Psalm 40

An old Bits and Pieces magazine tells the story about an Ozark hound dog sitting in a country store howling as hounds do.

In comes a stranger and says to the storekeeper, “What’s the matter with the dog?”

“He’s sittin’ on a cocklebur.”

“Why doesn’t he get off it?”

“He’d rather holler,” the clerk replied.

Some folks are like the old hound dog, they’d rather complain about their problems than do something to solve them. As therapist and author Virginia Satir once observed, “Problems are not the problem; coping is the problem.”

As most rational people come to realize, problems are a part of life’s challenges. Unfortunately, some have preached a gospel that says, “If you become a Christian, God will remove all your troubles.” Sadly, too many have swallowed that false notion. Then they’re disillusioned when trials arise.

David, identified in Scripture as “a man after God’s own heart,” enjoyed a special relationship with the Lord. But he was not exempt from the problems, pressures and heartaches of life. Many of his Psalms reveal these struggles.

In Psalm 40 David speaks of three problems he was facing.

#1 The guilt of sin.

You can hear David’s anguish as he admits and confesses his wrongs.

For troubles without number surround me;
my sins have overtaken me, and I cannot see.
They are more than the hairs of my head,
and my heart fails within me.

Human nature and the problem of sin hasn’t changed in 3,000 years. Sin hurts. It brings emotional, mental and spiritual pain. Sometimes even physical pain. Sin blinds our minds. Overwhelms our feelings. And pierces the heart with sorrow and remorse. The guilt of sin is real. David knew it. And so do we.

#2 The hostility of his enemies.

In verse 14, he spoke of those who sought to destroy his life. And who desired to ruin him.

This began after David slew Goliath. King Saul in fits of rage and jealousy tried to kill David. Other enemies hounded him both prior to David taking the throne and afterward. The Philistines were a constant thorn in his flesh. Then his own son, Absalom, later led a rebellion against David and tried to overthrow the throne.

Just like David, when we serve the Lord, we will encounter opposition. It may be from those in positions of power. Or even from within our own family. Don’t be surprised when you speak and stand for Truth that God’s enemies seek to suppress you.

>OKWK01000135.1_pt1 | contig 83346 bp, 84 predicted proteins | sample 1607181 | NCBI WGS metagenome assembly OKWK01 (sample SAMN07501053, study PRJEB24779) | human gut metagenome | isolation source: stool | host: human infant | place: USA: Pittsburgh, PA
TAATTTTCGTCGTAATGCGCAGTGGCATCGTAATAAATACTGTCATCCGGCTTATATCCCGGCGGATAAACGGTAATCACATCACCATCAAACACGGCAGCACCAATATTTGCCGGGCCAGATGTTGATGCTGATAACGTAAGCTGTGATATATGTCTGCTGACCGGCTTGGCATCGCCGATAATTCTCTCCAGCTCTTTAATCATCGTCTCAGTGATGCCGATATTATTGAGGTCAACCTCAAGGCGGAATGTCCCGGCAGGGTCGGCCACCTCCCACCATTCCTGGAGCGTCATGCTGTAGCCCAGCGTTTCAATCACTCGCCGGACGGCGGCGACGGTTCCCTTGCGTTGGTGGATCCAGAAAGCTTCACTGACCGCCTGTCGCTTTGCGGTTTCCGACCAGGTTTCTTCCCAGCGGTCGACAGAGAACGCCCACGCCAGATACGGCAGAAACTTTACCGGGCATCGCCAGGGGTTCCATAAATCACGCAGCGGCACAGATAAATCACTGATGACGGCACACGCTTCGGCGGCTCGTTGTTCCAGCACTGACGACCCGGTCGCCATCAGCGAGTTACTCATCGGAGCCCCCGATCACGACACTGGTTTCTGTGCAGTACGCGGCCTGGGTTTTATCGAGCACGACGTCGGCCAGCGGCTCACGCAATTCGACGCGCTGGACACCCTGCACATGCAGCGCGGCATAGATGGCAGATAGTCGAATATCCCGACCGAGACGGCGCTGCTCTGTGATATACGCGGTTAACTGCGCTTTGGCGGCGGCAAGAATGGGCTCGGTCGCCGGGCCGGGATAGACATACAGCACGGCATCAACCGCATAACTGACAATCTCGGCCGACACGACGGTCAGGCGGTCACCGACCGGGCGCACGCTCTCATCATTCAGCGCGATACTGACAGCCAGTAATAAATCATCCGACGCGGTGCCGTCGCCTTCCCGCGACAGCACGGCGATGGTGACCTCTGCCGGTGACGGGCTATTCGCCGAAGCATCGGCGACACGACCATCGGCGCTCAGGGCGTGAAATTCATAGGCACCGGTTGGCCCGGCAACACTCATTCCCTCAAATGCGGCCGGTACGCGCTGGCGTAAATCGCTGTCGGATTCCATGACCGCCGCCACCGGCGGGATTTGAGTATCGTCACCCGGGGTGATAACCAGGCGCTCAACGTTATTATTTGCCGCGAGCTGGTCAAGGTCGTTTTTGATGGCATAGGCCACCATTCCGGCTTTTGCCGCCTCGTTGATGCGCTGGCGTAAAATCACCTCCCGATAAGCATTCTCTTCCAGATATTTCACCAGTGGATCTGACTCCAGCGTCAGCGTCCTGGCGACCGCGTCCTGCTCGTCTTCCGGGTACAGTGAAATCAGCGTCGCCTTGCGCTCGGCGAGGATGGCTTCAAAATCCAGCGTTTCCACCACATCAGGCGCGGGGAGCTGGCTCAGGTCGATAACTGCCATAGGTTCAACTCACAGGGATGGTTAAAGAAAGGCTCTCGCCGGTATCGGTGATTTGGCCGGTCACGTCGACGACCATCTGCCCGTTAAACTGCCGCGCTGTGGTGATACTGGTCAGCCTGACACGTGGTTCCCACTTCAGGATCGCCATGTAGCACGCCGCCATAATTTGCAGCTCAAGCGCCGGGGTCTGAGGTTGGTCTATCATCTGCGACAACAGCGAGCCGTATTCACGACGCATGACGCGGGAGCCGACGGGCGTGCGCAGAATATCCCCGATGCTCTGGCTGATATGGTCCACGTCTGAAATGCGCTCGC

#3 The wound of contempt.

In verse 15 David alludes to some who ridiculed and mocked him. Although he was praised by multitudes, others scorned him with taunts and disdain.
Ridicule stings. It doesn’t feel good. Especially when it’s undeserved.

So, what did David do?

#1 He “waited patiently for the Lord.”

Waiting is hard. And waiting with patience is even harder. But it’s a continual theme throughout the Psalms. In Psalm 27:14, David wrote:

Wait on the Lord;
Be of good courage,
And He shall strengthen your heart;
Wait, I say, on the Lord!

We sing the song, “In His Time.” God’s purpose and providence will be exercised by Divine order, not by a human time table. Furthermore, God may choose more than one method to soothe our hurts and solve our problems.

“Sometimes God calms the storm, but sometimes God lets the storm rage and calms His child,” observed author Leslie Gould.

#2 David praised God.

In verses 4-10, David acknowledged God’s righteousness , faithfulness and loving kindness. He further recognized that God is the source of salvation and the author of Truth. He deserves our praise and adoration.

Too often when problems arise, people skip worship. Stay home. And focus on their troubles. Instead, more than ever, you need to worship. See God’s goodness. Trust in His promises. And join the great assembly in worship.

#3 David prayed (vs.11-17)

The Psalms teach us that prayer ought to be our response when we’re hurting, facing trials, experiencing problems, and feeling weak. David’s plea is for help, deliverance, and compassion. His example is one we ought to emulate.

“Every problem is an opportunity to prove God’s power,” wrote Chuck Swindoll. “Every day we encounter countless golden opportunities, brilliantly disguised as insurmountable problems.”

When you struggle with life’s problems, seek the Lord and apply David’s solution. In the words of Corrie Ten Boom, “Let God’s promises shine on your problems.”

–Ken Weliever, The Preacherman



Filed under Passage To Ponder, Psalms

2 responses to “Psalm 40

  1. Peggy Hobbs

    Ken, a beautiful Psalm with so much meaning. Corrie Ten Boom’s quote is so fitting, Let God’s promises shine on your problems.”

    Liked by 1 person

  2. Pingback: Weekly Recap: March 6-10 | ThePreachersWord

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